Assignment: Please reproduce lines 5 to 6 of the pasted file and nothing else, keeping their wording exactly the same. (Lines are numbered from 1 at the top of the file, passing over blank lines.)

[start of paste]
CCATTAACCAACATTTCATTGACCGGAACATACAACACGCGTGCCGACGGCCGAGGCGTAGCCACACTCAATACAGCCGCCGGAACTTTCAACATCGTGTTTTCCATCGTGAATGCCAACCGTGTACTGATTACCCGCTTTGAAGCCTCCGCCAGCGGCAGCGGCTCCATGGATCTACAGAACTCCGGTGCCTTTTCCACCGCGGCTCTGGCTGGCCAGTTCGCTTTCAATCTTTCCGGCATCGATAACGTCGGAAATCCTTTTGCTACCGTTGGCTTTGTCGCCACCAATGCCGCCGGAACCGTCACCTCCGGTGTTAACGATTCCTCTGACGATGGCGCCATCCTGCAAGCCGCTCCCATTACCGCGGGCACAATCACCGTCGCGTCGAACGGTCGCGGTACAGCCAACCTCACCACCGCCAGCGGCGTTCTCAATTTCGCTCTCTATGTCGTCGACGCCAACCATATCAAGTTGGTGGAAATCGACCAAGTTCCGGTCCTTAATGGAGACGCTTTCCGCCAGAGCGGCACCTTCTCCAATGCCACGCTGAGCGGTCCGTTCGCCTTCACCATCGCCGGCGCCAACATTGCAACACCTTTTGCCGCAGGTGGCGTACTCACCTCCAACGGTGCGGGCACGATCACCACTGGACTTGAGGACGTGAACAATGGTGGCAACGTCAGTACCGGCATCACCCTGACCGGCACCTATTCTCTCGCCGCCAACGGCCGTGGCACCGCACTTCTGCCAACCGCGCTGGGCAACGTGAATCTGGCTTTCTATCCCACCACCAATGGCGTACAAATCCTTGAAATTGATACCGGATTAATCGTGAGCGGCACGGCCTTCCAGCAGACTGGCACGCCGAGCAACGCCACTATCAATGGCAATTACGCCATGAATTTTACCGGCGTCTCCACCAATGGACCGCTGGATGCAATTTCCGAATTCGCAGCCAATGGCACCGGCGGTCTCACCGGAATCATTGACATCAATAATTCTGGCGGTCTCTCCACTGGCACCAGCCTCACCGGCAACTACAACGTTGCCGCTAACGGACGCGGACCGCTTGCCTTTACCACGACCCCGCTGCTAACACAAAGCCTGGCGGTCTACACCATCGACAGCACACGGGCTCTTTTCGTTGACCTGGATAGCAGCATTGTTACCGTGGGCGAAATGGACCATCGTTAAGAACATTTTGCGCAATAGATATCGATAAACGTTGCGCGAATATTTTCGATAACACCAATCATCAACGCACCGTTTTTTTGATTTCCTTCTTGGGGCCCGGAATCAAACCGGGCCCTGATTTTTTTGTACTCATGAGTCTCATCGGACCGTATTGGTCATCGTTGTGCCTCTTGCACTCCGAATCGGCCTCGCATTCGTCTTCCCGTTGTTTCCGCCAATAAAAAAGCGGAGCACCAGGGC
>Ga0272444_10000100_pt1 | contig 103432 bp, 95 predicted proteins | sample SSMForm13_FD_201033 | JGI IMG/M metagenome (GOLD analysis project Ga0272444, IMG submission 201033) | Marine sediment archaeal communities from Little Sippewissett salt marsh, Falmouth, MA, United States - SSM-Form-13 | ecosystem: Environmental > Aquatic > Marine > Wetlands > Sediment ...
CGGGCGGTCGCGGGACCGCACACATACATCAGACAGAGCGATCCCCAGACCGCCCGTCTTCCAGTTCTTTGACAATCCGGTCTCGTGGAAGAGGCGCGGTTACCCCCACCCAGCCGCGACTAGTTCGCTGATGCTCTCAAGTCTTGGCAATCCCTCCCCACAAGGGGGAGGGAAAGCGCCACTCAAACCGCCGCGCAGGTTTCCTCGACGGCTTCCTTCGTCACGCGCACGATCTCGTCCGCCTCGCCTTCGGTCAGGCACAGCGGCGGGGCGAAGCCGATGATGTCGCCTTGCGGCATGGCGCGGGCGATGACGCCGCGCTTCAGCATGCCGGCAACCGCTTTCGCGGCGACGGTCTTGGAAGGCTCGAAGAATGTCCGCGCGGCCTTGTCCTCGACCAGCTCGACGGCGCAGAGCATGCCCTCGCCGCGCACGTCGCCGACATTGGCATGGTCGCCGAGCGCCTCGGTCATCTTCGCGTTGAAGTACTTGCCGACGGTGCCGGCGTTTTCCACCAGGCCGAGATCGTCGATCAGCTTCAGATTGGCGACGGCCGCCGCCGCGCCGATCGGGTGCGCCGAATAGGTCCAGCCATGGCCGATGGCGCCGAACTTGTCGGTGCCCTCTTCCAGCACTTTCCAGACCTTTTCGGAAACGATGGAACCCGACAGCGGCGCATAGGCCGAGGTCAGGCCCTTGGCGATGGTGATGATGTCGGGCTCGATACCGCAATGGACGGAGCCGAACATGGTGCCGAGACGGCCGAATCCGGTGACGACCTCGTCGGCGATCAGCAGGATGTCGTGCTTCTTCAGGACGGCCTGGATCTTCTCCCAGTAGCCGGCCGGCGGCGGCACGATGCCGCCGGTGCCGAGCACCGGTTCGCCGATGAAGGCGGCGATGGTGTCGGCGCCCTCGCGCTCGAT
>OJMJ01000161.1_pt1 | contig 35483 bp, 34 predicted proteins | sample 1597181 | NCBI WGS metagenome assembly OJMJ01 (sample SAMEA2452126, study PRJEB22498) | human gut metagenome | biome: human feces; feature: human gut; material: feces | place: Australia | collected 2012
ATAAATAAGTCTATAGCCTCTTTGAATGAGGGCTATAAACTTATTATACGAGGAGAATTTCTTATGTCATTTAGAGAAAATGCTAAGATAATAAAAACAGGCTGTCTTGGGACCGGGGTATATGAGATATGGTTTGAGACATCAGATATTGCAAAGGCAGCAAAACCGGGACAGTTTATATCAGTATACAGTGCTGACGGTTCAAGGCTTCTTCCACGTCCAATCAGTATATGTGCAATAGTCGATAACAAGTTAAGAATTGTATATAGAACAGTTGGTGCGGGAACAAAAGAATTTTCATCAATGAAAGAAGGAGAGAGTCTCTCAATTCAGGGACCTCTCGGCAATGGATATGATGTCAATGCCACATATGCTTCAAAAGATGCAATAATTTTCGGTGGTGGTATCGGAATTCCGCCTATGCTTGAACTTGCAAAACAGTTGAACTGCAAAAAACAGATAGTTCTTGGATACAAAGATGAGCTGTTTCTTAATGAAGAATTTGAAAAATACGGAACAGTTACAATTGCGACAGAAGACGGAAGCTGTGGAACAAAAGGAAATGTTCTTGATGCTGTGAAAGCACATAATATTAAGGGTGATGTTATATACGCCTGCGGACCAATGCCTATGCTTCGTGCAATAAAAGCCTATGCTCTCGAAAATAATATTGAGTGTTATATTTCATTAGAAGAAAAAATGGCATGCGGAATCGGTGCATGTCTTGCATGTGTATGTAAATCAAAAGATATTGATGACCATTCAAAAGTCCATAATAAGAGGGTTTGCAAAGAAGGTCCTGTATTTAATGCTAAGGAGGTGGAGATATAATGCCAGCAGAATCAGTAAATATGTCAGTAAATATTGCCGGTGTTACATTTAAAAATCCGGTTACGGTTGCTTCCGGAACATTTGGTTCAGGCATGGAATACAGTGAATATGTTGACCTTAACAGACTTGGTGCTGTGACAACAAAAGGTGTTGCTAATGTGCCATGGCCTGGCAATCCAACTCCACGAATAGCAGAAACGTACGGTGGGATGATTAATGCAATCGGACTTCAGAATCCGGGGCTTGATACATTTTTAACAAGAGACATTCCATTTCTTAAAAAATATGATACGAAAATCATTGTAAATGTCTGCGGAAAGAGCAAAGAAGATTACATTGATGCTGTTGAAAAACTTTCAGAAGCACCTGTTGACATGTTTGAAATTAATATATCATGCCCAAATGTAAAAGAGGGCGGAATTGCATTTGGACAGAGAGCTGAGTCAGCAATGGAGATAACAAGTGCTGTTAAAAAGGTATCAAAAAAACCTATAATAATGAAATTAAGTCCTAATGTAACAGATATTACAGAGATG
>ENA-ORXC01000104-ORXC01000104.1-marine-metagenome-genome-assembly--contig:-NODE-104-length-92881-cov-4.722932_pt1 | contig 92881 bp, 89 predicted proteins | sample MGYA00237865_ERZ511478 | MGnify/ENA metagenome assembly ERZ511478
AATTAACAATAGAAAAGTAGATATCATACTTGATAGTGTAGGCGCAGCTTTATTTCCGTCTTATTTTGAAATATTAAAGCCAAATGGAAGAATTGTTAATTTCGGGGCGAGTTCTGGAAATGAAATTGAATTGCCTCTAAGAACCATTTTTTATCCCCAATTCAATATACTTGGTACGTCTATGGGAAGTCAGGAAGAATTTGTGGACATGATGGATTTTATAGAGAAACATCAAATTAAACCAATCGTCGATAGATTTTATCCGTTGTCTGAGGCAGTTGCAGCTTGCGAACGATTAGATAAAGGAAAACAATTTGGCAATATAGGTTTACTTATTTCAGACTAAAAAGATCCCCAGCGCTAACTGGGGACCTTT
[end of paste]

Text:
ATAAATAAGTCTATAGCCTCTTTGAATGAGGGCTATAAACTTATTATACGAGGAGAATTTCTTATGTCATTTAGAGAAAATGCTAAGATAATAAAAACAGGCTGTCTTGGGACCGGGGTATATGAGATATGGTTTGAGACATCAGATATTGCAAAGGCAGCAAAACCGGGACAGTTTATATCAGTATACAGTGCTGACGGTTCAAGGCTTCTTCCACGTCCAATCAGTATATGTGCAATAGTCGATAACAAGTTAAGAATTGTATATAGAACAGTTGGTGCGGGAACAAAAGAATTTTCATCAATGAAAGAAGGAGAGAGTCTCTCAATTCAGGGACCTCTCGGCAATGGATATGATGTCAATGCCACATATGCTTCAAAAGATGCAATAATTTTCGGTGGTGGTATCGGAATTCCGCCTATGCTTGAACTTGCAAAACAGTTGAACTGCAAAAAACAGATAGTTCTTGGATACAAAGATGAGCTGTTTCTTAATGAAGAATTTGAAAAATACGGAACAGTTACAATTGCGACAGAAGACGGAAGCTGTGGAACAAAAGGAAATGTTCTTGATGCTGTGAAAGCACATAATATTAAGGGTGATGTTATATACGCCTGCGGACCAATGCCTATGCTTCGTGCAATAAAAGCCTATGCTCTCGAAAATAATATTGAGTGTTATATTTCATTAGAAGAAAAAATGGCATGCGGAATCGGTGCATGTCTTGCATGTGTATGTAAATCAAAAGATATTGATGACCATTCAAAAGTCCATAATAAGAGGGTTTGCAAAGAAGGTCCTGTATTTAATGCTAAGGAGGTGGAGATATAATGCCAGCAGAATCAGTAAATATGTCAGTAAATATTGCCGGTGTTACATTTAAAAATCCGGTTACGGTTGCTTCCGGAACATTTGGTTCAGGCATGGAATACAGTGAATATGTTGACCTTAACAGACTTGGTGCTGTGACAACAAAAGGTGTTGCTAATGTGCCATGGCCTGGCAATCCAACTCCACGAATAGCAGAAACGTACGGTGGGATGATTAATGCAATCGGACTTCAGAATCCGGGGCTTGATACATTTTTAACAAGAGACATTCCATTTCTTAAAAAATATGATACGAAAATCATTGTAAATGTCTGCGGAAAGAGCAAAGAAGATTACATTGATGCTGTTGAAAAACTTTCAGAAGCACCTGTTGACATGTTTGAAATTAATATATCATGCCCAAATGTAAAAGAGGGCGGAATTGCATTTGGACAGAGAGCTGAGTCAGCAATGGAGATAACAAGTGCTGTTAAAAAGGTATCAAAAAAACCTATAATAATGAAATTAAGTCCTAATGTAACAGATATTACAGAGATG
>ENA-ORXC01000104-ORXC01000104.1-marine-metagenome-genome-assembly--contig:-NODE-104-length-92881-cov-4.722932_pt1 | contig 92881 bp, 89 predicted proteins | sample MGYA00237865_ERZ511478 | MGnify/ENA metagenome assembly ERZ511478